ISLAMABAD - A recent study has found that a sizeable number of positions of healthcare providers are vacant, including two-third gynecologists’ positions in Punjab and three-fourths of gynecologists’ positions in Sindh.
For medical officers, majority of the sanctioned positions in FATA are filled but between a quarter and two-third of the positions are vacant in Gilgit-Baltistan, Sindh and Punjab and more than half the positions in Azad Jammu and Kashmir are vacant. A high proportion of the sanctioned positions for women medical officers are vacant in all regions. Filled positions of gynecologists and pediatricians are low in all regions except AJK and Punjab.
The Population Council released a report Friday titled “Assessing Retention and Motivation of Public Healthcare Providers in Rural Pakistan.” The policy-relevant research evaluated key factors that either constrain or motivate mid-level providers, particularly women, to serve in leadership positions in rural public health facilities. The study was funded by the Maternal and Newborn Health Programme - Research and Advocacy Fund (RAF).
The study was conducted in a representative sample of 28 randomly selected districts within seven regions in Pakistan. The study examined differences in the availability of Maternal Newborn and Child Health (MNCH) care providers across various regions; assessed the level of retention of MNCH care providers based on staff allocation; and summarised the challenges MNCH providers face that affect retention and motivation.
This study clearly highlights the issues confronting healthcare providers working in the public health system. Providers are dissatisfied with their existing salary and benefits, prospects for growth and promotion, and availability of equipment, supplies and medicines at their facilities. Specialists are of the view that the work given to them is not relevant to their qualifications and are also stressed and overworked. This study also highlights issues specifically confronting female healthcare providers that include societal restrictions on their mobility, security and safety, issues at work, travel to place of work, harassment and perceived discrimination in promotions.
It said that more than half of the providers reported dissatisfaction with promotion opportunities, and more than a quarter were dissatisfied with the current method of annual appraisal. Political interference was also cited as a significant demotivating factor. One-fifth of providers interviewed had not received any training; only 14 per cent of Rural Health Centers (RHCs) are equipped to provide Basic Emergency Obstetric Care (EmOC), and 45 per cent of Tehsil Headquarters Hospitals (THQs) and District Headquarters Hospitals (DHQs) are equipped to provide Comprehensive Emergency Obstetric Care (EmOC).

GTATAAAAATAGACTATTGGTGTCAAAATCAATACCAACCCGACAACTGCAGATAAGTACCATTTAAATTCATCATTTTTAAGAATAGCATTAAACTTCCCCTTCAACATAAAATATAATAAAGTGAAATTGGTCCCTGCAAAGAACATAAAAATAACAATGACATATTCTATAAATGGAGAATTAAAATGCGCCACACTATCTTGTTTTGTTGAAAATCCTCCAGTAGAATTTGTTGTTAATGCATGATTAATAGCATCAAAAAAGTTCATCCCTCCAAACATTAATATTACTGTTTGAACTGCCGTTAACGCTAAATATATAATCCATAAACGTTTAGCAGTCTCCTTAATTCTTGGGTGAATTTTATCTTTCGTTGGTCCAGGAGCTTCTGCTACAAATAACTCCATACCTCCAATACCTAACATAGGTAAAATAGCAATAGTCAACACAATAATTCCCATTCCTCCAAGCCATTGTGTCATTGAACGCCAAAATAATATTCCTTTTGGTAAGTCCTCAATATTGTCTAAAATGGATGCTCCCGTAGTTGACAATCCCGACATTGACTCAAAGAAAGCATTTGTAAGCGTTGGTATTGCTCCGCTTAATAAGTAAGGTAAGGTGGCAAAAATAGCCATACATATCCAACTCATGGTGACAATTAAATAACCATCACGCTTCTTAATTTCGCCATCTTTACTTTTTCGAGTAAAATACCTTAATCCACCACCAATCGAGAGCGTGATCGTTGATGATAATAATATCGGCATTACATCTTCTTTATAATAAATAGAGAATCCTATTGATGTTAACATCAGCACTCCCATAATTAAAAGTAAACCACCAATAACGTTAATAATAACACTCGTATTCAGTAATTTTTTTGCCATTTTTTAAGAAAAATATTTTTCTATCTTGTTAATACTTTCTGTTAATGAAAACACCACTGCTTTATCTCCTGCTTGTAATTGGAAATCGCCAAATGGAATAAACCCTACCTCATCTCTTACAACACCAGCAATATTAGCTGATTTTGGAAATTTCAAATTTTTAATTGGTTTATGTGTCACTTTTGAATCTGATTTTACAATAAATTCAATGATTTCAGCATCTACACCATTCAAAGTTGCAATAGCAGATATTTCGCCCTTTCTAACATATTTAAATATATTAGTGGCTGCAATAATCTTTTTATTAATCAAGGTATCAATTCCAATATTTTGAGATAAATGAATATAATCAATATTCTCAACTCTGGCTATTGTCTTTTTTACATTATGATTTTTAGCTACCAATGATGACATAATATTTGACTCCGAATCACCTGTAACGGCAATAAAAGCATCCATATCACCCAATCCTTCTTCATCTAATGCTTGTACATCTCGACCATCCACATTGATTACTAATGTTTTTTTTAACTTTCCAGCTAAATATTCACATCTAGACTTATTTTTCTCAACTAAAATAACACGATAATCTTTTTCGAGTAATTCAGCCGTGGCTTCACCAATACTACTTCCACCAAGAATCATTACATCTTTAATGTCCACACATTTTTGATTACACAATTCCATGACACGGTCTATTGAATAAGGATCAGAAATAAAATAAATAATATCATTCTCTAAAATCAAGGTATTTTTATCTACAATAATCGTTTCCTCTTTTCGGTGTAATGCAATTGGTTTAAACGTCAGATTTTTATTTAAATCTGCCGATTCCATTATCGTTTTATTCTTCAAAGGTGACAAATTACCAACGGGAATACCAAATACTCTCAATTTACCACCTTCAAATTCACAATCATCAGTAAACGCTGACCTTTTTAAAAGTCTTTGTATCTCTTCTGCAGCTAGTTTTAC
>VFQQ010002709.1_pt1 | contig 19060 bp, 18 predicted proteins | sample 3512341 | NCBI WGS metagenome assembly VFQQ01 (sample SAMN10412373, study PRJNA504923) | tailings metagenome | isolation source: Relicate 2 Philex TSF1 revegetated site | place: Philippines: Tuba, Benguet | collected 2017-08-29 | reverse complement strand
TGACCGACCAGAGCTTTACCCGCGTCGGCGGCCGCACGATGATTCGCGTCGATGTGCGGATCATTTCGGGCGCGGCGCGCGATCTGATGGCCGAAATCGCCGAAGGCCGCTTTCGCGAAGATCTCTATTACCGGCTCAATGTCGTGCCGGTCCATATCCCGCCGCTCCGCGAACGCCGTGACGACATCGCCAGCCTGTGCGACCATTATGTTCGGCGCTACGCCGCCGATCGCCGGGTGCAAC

This study also shows that the number of existing public sector facilities available is not commensurate with the size of the district population. The lack of functionality of these facilities to offer a full range of services further compromises service availability. The study recommended to ensure implementation of a Human Resources for Health Management System strategy, Strict adherence to organisational policies on recruitment, transfer, and promotion, Improve the physical work environment and ensuring availability of equipment, medicine, and supplies, Offer incentives for attracting and retaining staff, especially female providers and Institute a national private practice regulation policy.
Speakers at the occasion also said that posting in rural areas should be promoted on a tenured basis and made mandatory by the Pakistan Medical and Dental Council (PMDC) as a requirement for registration. To increase access to specialised care in rural areas, the College of Physicians and Surgeons of Pakistan should make serving in these areas a requirement for fellowship.
In her opening remarks, Dr Zeba Sathar, Country Director Population Council, highlighted objectives of the national study, noting that the main purpose of the study was to explore the core issue of availability of health providers, especially female providers that are required for provision of maternal and neonatal healthcare in Pakistan.
The study also sought to determine the range of factors that either constrain or motivate providers to serve in key positions in public facilities in rural areas. The Minister of State, National Health Services, Regulations and Coordination Mrs Saira Afzal Tarar, was the chief guest at the event. Sarah Hall, Programme Manager, Research & Advocacy Fund and Secretary Health Khyber Pakhtunkhawar, Dr Fakhr-e-Alam also spoke on the event.